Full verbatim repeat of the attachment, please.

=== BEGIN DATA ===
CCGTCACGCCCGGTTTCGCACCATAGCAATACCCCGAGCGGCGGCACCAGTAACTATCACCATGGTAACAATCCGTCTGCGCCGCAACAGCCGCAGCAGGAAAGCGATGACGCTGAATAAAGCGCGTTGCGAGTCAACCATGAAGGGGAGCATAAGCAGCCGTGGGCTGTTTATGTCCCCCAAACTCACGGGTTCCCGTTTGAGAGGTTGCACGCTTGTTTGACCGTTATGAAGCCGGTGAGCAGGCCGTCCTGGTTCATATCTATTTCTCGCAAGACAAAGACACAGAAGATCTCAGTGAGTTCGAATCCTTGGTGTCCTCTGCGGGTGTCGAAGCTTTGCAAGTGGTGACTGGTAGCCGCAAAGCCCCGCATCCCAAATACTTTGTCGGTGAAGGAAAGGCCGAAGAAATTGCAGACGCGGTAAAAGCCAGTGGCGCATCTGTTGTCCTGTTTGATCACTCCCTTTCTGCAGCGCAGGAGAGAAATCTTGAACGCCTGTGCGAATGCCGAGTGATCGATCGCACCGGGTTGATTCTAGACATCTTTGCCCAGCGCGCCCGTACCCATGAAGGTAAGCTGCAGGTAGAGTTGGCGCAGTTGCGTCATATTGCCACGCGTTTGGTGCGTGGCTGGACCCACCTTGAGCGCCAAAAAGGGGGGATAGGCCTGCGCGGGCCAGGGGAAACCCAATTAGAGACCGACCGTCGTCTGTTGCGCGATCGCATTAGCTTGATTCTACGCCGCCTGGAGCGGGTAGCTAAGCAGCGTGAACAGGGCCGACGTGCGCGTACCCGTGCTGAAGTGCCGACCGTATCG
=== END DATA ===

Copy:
CCGTCACGCCCGGTTTCGCACCATAGCAATACCCCGAGCGGCGGCACCAGTAACTATCACCATGGTAACAATCCGTCTGCGCCGCAACAGCCGCAGCAGGAAAGCGATGACGCTGAATAAAGCGCGTTGCGAGTCAACCATGAAGGGGAGCATAAGCAGCCGTGGGCTGTTTATGTCCCCCAAACTCACGGGTTCCCGTTTGAGAGGTTGCACGCTTGTTTGACCGTTATGAAGCCGGTGAGCAGGCCGTCCTGGTTCATATCTATTTCTCGCAAGACAAAGACACAGAAGATCTCAGTGAGTTCGAATCCTTGGTGTCCTCTGCGGGTGTCGAAGCTTTGCAAGTGGTGACTGGTAGCCGCAAAGCCCCGCATCCCAAATACTTTGTCGGTGAAGGAAAGGCCGAAGAAATTGCAGACGCGGTAAAAGCCAGTGGCGCATCTGTTGTCCTGTTTGATCACTCCCTTTCTGCAGCGCAGGAGAGAAATCTTGAACGCCTGTGCGAATGCCGAGTGATCGATCGCACCGGGTTGATTCTAGACATCTTTGCCCAGCGCGCCCGTACCCATGAAGGTAAGCTGCAGGTAGAGTTGGCGCAGTTGCGTCATATTGCCACGCGTTTGGTGCGTGGCTGGACCCACCTTGAGCGCCAAAAAGGGGGGATAGGCCTGCGCGGGCCAGGGGAAACCCAATTAGAGACCGACCGTCGTCTGTTGCGCGATCGCATTAGCTTGATTCTACGCCGCCTGGAGCGGGTAGCTAAGCAGCGTGAACAGGGCCGACGTGCGCGTACCCGTGCTGAAGTGCCGACCGTATCG